Harvey Meyer - Alanta, Georgia








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Originally from Brooklyn, NY, and now residing in the Atlanta, GA area, I'm retired from a 43+ year career as a telecommunications engineer. I've been a woodworker for most of my life. After building furniture for many years, I started woodturning in 2000.  I turn many types of forms and objects including bowls, platters, hollow forms, goblets, boxes, pepper mills, wine bottle stoppers, pens, etc., but my main focus is on hollow forms. I also like to embellish my turnings by piercing, burning, coloring, carving, and texturing. For the last several years, I've been focused exclusively on the "basket illusion", where a turned piece attempts to resemble woven basketry. I enjoy demonstrating at woodturning clubs and teaching.  All in all, I'm just having fun. I work in my studio located in the basement of my home in Dunwoody, GA. I'm an active member of the Georgia Association of Woodturners, Atlanta Woodturners Guild, and the American Association of Woodturners.

Demo titles and descriptions

Basket Illusion Part 1

In part 1 of the demo, I'll start out by explaining the overall process. Then I'll show how I design the "woven" pattern using polar graph paper. We'll go over some examples and photos and also talk about where to find inspiration for patterns. Next,  I'll  turn a small dish/platter, about 6" diameter. While turning the small dish, I cover both sides with 1/8" beads from rim to center. I'll explain the beading tool and how it can be used to get perfect beads every time. Then I'll show 2 ways to quickly burn the valleys between the beads. After that is complete, we'll reverse the piece to remove most of the tenon, and add a few more beads to the back of the dish.

Basket Illusion Part 2

We'll begin part 2 using the dish turned in part 1. I will show how to index the piece using my homemade index wheels in order to divide the platter into as many segments needed for the pattern I'm using. In this demo, 60 or 72 segments are required. Then I'll start burning the radial lines over each bead. Normally this takes many hours, but I'll only do a small portion to show the technique. I'll then switch to the rim of the dish and demonstrate how I burn a herringbone weave around the rim. We'll only do a small portion of the rim. Then I'll switch to a prepared piece that has all of the burning finished and I'll show how I dye the "woven" pattern into the wood. The dying/coloring phase will only be partly completed as it also takes many hours for completion. Finally, I'll discuss how to finish the piece and fix the colors.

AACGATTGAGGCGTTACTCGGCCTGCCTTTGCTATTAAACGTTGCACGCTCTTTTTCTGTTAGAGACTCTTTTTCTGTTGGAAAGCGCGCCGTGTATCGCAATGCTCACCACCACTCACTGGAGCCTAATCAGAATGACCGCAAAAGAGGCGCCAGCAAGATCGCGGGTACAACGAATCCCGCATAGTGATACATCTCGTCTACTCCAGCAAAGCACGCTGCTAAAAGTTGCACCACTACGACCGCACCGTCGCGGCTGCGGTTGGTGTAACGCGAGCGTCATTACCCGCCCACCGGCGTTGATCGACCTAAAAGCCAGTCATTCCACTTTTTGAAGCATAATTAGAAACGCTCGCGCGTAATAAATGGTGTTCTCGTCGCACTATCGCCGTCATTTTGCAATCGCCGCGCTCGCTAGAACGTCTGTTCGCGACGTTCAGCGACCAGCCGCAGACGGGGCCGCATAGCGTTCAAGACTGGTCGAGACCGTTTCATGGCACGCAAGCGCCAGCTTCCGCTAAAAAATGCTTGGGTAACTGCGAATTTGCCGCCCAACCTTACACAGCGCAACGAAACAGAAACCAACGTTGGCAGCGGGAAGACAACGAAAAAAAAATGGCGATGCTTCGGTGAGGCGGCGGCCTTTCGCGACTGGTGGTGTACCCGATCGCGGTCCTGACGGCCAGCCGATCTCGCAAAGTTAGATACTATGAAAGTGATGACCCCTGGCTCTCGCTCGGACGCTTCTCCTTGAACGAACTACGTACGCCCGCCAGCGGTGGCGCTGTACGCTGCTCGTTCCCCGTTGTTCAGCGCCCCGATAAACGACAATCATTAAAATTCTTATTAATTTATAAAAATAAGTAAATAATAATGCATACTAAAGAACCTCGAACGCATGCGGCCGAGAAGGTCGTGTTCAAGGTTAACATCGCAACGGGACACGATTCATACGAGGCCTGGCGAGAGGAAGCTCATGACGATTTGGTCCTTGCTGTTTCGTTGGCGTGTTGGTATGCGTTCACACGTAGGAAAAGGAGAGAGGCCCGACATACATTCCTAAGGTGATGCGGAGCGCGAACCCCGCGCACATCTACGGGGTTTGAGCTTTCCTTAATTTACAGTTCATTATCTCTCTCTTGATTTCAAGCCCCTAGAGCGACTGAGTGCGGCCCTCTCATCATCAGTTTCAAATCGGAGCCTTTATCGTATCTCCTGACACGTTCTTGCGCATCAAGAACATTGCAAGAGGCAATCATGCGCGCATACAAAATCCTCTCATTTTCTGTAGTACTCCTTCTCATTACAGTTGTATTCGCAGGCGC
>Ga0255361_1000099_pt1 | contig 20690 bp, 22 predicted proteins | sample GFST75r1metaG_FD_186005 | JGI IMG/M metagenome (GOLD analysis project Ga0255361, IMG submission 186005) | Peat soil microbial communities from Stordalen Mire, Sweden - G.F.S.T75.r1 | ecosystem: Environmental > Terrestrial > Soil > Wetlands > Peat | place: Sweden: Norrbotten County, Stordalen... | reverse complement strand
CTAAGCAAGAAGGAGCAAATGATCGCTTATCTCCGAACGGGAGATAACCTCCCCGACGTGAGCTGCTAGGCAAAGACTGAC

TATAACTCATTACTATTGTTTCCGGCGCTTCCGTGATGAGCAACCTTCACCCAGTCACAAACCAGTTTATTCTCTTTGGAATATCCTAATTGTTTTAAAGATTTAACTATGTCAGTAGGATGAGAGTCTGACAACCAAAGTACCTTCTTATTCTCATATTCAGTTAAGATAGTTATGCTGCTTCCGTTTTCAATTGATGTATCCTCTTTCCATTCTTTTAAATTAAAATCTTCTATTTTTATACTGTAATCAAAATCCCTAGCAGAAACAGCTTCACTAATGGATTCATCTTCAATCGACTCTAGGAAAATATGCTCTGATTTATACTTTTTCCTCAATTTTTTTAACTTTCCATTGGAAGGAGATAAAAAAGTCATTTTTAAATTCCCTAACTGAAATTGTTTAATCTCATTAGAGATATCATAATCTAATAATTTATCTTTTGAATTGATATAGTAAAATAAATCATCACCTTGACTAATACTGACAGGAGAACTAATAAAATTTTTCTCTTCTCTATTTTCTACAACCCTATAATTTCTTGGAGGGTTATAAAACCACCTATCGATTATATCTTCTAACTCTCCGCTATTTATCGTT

Lidded Boxes
In this demo, I'll turn a lidded box. Beginning with a 3" square blank, 4” long, I'll show how to divide the blank into 2 parts for the lid and body of the box. I'll begin with the lid first, explaining how I prepare it to fit the body of the box. At this time, I finish the inside of the lid.  Attention will then shift to the body of the box where I will fit and temporarily attach the lid in order to finish the top portion. The lid will be fitted to the body with a "turner's" fit ("pop" when lid is removed) and then eased slightly for everyday use. Then I will shape the body of the box and hollow out the inside to match the shape of the outside.  The body of the box will then be reversed so that I can finish the bottom. Finishing techniques will also be discussed.

Hollow Globe Ornament
In this demo, I'll turn a hollow globe ornament with a small finial on top and a thin delicate icicle for the bottom. I'll start with a small 2X2X2 cube and attach it to a waste block. I'll partially shape the globe, drill a hole to establish depth, and then hollow out the inside to reduce the weight. After hollowing, I'll finish shaping the globe and continue drilling the hole until it comes through the other end of the globe. Then I'll begin turning the icicle. This will be turned from ebony and will be thin and delicate. It will have a tenon that will be glued into one of the holes in the globe. From the remainder of the ebony, I'll turn a small finial for the opposite end of the globe. The finial will have a small hole drilled into it to receive a small hook. After it's all glued together. I'll discuss how I finish these.